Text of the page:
Every industry has suffered. Why do musicians still make money from touring and, except a rare few, not from album sales? Because musicians can talk directly to their biggest fans through concert venues. It’s the only way for independents to survive and thrive.

When I think about the IBM-Apple deal, I only need the answer to one question: who owns the customer relationship? If it’s IBM then long-term the deal will fail for Apple. IBM’s ownership means they get to understand what the problems inside the enterprise are, they get to understand what additional things the enterprise needs and IBM gets to sell it to them, which builds a stronger relationship. If Apple owns the relationship then the primary benefits will accrue to them instead.

A friend who had worked at Apple during the time period told me a story: in the late 80s and early 90s Apple put lots of money into Aldus and Adobe and other companies focused on the desktop publishing market. This was not just in the form of investment but also in the form of co-marketing and promotion. By 1995, though, Microsoft came calling and despite the money invested by Apple, Aldus and the rest all jumped at the chance to prioritize Microsoft and their 95% market share. Apple was left holding the bag.

My friend told me this is why Apple has such a mixed relationship with developers. On one hand Apple needs them to be successful; on the other hand if any of them are too successful they could leave Apple holding the bag again. As my friend put it, Apple wants to keep developers bare foot and pregnant.

I think the lesson learned wasn’t that the developers could jump ship and leave Apple holding the bag. Instead it is that Apple couldn’t have anyone standing between them and the customer. Direct sales, Apple stores, staying in consumer markets, iTunes, the app store, these are all things Apple did on purpose to maintain their strangle-hold relationship with the customer.

This is Tim Cook’s challenge with IBM. Logically IBM has the customer relationship in this deal. After all it is IBM who have sales people standing inside the companies it is trying to sell. Did Apple give up too much control over that relationship or just enough?

Interestingly, this is also what all of us mobile software developers need to do, too. If we can wrestle back control of our own customer relationship, at least we have a fighting chance to succeed again.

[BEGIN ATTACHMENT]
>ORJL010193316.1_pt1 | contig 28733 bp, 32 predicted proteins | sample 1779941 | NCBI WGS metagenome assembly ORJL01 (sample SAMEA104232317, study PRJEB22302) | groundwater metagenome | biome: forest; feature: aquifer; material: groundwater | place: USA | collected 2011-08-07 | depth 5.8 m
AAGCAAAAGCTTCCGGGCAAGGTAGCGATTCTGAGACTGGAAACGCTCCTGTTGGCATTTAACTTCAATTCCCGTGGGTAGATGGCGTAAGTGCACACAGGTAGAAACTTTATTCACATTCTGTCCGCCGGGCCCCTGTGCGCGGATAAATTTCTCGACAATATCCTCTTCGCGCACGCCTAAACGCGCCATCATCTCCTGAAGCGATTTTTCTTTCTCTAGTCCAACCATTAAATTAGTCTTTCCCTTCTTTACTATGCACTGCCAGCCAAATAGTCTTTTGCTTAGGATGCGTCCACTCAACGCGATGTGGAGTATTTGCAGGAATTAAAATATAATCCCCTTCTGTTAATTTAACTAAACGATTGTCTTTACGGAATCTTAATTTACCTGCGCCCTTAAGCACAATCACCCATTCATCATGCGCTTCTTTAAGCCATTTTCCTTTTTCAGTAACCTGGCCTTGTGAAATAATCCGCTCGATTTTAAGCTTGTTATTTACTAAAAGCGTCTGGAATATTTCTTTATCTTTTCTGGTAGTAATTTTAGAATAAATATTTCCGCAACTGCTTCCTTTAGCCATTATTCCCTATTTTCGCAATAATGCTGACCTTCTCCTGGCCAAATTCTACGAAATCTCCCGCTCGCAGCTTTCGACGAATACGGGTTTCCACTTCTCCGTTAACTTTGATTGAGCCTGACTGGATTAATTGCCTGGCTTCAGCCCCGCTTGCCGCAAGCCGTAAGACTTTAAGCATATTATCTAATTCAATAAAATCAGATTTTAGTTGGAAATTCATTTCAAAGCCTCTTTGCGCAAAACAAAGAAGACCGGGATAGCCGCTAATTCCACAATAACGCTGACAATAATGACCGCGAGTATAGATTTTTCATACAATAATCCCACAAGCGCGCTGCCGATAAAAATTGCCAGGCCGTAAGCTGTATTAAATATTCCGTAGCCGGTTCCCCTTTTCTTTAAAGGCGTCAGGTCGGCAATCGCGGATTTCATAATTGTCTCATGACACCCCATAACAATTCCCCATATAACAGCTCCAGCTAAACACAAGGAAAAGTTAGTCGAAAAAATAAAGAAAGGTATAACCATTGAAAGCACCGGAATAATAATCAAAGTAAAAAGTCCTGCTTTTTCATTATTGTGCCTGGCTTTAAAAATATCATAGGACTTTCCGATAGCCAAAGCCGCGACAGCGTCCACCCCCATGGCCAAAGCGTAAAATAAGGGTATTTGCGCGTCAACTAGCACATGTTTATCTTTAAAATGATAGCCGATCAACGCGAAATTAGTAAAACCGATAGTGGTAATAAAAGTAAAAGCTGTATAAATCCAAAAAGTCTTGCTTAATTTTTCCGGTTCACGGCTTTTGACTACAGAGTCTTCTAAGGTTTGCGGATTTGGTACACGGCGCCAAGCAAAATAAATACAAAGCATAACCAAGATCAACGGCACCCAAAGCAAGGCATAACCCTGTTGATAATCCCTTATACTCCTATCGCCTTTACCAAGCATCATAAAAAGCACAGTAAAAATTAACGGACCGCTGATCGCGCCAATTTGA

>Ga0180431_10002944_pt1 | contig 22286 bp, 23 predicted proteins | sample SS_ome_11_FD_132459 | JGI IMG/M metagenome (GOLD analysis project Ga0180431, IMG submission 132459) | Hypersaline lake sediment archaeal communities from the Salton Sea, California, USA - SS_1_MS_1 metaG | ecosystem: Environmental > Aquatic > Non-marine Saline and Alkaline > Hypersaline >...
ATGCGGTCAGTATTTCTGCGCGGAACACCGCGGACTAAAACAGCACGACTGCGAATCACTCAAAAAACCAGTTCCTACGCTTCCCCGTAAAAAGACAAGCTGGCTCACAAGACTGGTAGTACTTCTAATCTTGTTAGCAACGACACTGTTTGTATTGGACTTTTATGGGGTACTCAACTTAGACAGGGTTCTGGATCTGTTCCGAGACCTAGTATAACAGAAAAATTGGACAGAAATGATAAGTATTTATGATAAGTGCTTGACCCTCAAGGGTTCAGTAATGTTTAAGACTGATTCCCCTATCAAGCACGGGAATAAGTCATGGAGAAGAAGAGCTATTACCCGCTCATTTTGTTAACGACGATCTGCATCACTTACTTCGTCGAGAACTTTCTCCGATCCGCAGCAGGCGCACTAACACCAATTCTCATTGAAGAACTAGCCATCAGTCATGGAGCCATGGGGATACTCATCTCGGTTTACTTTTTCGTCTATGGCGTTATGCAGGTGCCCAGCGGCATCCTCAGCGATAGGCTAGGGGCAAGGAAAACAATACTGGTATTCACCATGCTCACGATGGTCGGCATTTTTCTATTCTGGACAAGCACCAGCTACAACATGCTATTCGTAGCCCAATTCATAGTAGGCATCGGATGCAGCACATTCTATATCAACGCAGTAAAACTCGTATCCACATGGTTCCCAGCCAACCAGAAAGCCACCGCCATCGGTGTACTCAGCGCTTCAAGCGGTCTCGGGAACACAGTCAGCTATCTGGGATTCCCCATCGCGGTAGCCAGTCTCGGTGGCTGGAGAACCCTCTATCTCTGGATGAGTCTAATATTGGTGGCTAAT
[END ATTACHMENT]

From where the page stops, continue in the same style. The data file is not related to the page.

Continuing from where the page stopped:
Joe Posnanski is running this great series of the top 100 baseball players over at his blog. #50 was Al Kaline. I love the way he sets this up:

When I was young, the thing that I admired most in the world was talent.

When I grew a little bit older, I changed, and the thing I admired most in the world was skill.

And now? Now, as I close in on 50, I think something else still.

Persistence. I think it comes down to persistence.

And persistence, more than his youthful talent, more than his developed skill, is why Al Kaline matters.

We quit too easily. We don’t have the guts to stick it out, to work a little harder, to look for a new angle or develop a new skill.

I’ve been listening to this podcast called CMD+SPACE lately. It’s an interview show with various developers, designers and other technical people. At the start of every show the host asks what do you want to be remembered for? Because of this, I’ve been thinking about this question a lot lately.

Personally, I want to be remembered as a good father and husband and friend, someone who could always be counted on. Professionally, I hope I’m remembered for my persistence, for my unwillingness to give in when I knew I was right, for my strength in constantly moving forward, and my willingness to learn what I needed to and do what I needed to (within a strong ethical boundary) to get the job done.

Why Most Start-Ups Should Never Raise Money

There’s a fascinating conversation recorded (you can read it, too) between Jason Cohen of A Smart Bear and Edwin, who runs a new service called The entire conversation is interesting, mostly focused on how to present a business to customers and where to focus the marketing message, but this segment on fund raising really struck a nerve. I’ve shortened it (but not changed the wording) considerably to make it more reasonable to read here: